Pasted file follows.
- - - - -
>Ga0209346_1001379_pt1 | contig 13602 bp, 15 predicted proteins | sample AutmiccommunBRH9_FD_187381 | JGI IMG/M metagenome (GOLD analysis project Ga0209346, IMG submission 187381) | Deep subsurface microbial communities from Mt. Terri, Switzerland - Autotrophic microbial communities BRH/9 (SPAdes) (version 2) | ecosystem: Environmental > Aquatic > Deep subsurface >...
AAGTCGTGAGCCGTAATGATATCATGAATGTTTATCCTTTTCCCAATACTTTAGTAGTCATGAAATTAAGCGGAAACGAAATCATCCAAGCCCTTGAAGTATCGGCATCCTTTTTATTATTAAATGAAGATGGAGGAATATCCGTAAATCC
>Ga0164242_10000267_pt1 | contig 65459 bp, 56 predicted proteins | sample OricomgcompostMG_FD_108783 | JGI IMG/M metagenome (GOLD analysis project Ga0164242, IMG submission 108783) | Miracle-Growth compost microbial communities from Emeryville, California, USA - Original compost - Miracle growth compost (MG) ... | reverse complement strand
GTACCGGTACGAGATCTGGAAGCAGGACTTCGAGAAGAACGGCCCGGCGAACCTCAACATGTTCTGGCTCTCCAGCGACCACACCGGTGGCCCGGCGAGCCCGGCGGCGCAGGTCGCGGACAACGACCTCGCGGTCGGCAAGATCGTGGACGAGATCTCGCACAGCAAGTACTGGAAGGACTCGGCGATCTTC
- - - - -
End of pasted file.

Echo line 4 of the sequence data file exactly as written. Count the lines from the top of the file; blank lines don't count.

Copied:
GTACCGGTACGAGATCTGGAAGCAGGACTTCGAGAAGAACGGCCCGGCGAACCTCAACATGTTCTGGCTCTCCAGCGACCACACCGGTGGCCCGGCGAGCCCGGCGGCGCAGGTCGCGGACAACGACCTCGCGGTCGGCAAGATCGTGGACGAGATCTCGCACAGCAAGTACTGGAAGGACTCGGCGATCTTC